The school decided on the space for us to work on - a large area on the ground outside their Wharenui. I went away and did some research to decide on the materials and processes needed and a concept for the mural that would make sense to the children, the location and the community. I needed to choose a project idea that could be created by the children to a high standard and feel accessible to them. Although the idea of allowing the children to come up with the project design sounds appealing, I have learnt from experience that it's best for the lead teacher/creative to come up with the overall idea then allow the children to contribute to the finer details, format and design.

I decided on the Pacific Island Tapa inspired concept as the gridded format suited the space, it was a good format for creating individual designs that could then be combined and the design worked well on the ground. Tapa is a coarse cloth made in the Pacific islands from the pounded bark especially of the paper mulberry and usually decorated with geometric patterns. We used traditional tapa cloth designs and artists whose work responds to tapa ideas such as Samoan painter and sculptor Fatu Feu'u as a starting point.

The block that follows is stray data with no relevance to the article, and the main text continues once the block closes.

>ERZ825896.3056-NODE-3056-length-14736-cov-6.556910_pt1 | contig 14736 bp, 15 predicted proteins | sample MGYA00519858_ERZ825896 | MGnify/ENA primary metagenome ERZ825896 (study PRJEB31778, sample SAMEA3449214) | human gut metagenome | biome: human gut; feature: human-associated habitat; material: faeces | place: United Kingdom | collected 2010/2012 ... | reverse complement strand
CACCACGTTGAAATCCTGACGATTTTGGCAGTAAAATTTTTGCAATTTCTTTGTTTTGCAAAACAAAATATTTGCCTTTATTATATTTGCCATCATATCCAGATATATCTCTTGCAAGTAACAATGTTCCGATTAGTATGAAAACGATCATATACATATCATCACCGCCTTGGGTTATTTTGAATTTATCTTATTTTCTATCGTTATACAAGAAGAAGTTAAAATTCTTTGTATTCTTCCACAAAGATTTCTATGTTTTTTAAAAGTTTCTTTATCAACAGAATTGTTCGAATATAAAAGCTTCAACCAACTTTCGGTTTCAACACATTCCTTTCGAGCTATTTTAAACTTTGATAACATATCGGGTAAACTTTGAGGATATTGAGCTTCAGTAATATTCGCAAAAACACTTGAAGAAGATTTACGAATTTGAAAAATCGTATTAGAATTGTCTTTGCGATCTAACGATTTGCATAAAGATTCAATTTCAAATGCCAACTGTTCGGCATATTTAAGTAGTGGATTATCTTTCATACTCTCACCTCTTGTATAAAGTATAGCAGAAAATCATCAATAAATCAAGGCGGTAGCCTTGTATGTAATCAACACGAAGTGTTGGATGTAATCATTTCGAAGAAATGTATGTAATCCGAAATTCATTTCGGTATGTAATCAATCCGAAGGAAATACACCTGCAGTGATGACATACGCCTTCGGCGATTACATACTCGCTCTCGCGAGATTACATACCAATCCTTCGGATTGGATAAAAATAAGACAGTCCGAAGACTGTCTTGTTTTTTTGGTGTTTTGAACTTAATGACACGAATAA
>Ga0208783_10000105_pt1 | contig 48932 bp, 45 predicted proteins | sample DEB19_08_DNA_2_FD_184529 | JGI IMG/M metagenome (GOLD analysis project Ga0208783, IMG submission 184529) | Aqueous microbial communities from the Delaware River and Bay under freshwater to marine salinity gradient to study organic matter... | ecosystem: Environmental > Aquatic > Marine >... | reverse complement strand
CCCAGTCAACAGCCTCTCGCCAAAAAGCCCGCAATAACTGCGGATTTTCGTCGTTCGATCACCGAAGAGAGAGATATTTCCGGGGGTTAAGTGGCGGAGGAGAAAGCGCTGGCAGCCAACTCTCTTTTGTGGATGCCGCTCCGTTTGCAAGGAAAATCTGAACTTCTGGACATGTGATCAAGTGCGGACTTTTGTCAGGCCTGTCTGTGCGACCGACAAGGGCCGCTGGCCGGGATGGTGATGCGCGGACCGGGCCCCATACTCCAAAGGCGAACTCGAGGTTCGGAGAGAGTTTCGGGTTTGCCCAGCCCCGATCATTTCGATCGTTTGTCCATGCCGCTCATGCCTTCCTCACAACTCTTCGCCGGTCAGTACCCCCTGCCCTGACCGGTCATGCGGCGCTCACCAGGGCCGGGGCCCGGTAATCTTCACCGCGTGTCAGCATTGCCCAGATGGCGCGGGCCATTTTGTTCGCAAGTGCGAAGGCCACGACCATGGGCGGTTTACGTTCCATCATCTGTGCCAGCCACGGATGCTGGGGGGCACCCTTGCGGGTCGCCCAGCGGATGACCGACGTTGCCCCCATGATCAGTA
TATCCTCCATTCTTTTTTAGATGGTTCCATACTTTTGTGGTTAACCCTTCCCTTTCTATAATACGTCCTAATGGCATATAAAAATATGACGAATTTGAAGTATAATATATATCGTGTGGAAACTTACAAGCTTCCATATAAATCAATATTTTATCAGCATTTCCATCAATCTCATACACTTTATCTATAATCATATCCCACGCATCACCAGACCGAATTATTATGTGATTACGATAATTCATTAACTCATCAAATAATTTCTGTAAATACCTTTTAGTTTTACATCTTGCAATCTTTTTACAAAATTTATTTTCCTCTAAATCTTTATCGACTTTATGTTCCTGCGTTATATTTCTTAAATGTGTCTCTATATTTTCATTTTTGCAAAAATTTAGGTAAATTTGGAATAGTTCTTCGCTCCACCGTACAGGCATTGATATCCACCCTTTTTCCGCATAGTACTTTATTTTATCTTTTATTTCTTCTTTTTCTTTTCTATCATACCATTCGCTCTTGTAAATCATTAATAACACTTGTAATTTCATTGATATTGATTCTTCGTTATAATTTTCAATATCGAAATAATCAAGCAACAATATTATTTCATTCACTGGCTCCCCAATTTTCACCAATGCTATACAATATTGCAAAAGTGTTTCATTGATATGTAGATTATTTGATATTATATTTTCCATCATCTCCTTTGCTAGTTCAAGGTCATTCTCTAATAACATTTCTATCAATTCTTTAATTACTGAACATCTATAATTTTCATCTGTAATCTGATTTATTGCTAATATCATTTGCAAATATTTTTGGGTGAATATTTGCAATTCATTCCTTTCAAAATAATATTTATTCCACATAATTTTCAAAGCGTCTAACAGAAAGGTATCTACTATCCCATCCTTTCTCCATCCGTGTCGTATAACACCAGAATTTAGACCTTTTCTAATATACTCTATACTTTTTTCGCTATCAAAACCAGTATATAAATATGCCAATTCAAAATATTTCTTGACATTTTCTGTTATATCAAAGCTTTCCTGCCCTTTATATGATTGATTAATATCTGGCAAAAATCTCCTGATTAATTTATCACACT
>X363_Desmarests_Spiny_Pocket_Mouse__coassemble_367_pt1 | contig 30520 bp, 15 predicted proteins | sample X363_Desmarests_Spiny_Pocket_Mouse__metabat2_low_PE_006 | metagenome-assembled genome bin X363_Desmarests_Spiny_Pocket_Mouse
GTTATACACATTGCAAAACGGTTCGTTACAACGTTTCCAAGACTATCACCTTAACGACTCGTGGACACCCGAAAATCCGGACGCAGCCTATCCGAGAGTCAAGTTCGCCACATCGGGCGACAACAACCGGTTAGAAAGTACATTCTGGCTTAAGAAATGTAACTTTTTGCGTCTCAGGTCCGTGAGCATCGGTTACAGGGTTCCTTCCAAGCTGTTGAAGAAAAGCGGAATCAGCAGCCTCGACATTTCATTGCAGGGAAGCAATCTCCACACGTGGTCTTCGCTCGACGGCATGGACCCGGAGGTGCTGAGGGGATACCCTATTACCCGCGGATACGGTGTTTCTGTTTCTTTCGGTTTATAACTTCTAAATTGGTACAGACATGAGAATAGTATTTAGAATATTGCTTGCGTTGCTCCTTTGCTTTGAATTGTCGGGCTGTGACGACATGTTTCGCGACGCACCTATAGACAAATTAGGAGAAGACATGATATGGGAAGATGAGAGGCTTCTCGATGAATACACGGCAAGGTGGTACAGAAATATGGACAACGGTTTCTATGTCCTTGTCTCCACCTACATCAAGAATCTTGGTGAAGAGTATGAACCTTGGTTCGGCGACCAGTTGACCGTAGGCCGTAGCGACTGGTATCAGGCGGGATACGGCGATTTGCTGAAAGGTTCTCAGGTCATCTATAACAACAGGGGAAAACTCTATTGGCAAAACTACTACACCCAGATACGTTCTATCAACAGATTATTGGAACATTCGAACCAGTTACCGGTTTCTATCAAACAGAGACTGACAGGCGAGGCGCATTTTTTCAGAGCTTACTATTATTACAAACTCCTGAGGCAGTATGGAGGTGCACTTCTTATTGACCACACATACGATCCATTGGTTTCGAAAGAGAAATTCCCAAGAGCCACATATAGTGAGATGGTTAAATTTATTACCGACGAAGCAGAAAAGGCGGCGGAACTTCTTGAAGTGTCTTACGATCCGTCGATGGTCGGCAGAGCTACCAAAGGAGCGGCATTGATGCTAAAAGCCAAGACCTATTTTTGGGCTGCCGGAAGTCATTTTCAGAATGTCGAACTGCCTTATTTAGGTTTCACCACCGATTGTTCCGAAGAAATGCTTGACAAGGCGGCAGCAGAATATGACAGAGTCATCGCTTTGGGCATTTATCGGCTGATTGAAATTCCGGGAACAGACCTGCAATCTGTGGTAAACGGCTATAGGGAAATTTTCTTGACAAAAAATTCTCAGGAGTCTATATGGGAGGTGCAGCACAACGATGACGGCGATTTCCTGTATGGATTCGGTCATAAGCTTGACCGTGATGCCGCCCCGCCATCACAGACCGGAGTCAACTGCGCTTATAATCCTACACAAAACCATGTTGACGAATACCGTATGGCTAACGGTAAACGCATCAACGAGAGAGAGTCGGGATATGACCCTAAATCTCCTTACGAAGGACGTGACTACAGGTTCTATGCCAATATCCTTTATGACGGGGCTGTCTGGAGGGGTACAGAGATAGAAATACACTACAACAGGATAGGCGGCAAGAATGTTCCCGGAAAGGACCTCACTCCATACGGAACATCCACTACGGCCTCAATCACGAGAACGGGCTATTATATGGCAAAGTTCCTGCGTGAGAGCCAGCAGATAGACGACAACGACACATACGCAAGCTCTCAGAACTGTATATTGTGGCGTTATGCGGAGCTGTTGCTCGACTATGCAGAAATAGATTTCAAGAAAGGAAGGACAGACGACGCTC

The Creative Process

Things to consider before finalising your concept

It's important to ask yourself these questions and talk through the considerations with your students before coming up with the mural design. Artists consider these things when they create an art installation, public art, a sculpture or artwork for a specific site or space.


  • Why do we want a mural like this in the school?

  • Why do we want a mural in this specific site?

  • What will it bring to the school environment and the students/school whanau?

  • Who is it for?

  • What will we learn from this experience?

  • How will it enhance the space?

  • How does it connect to our school, whanau, community?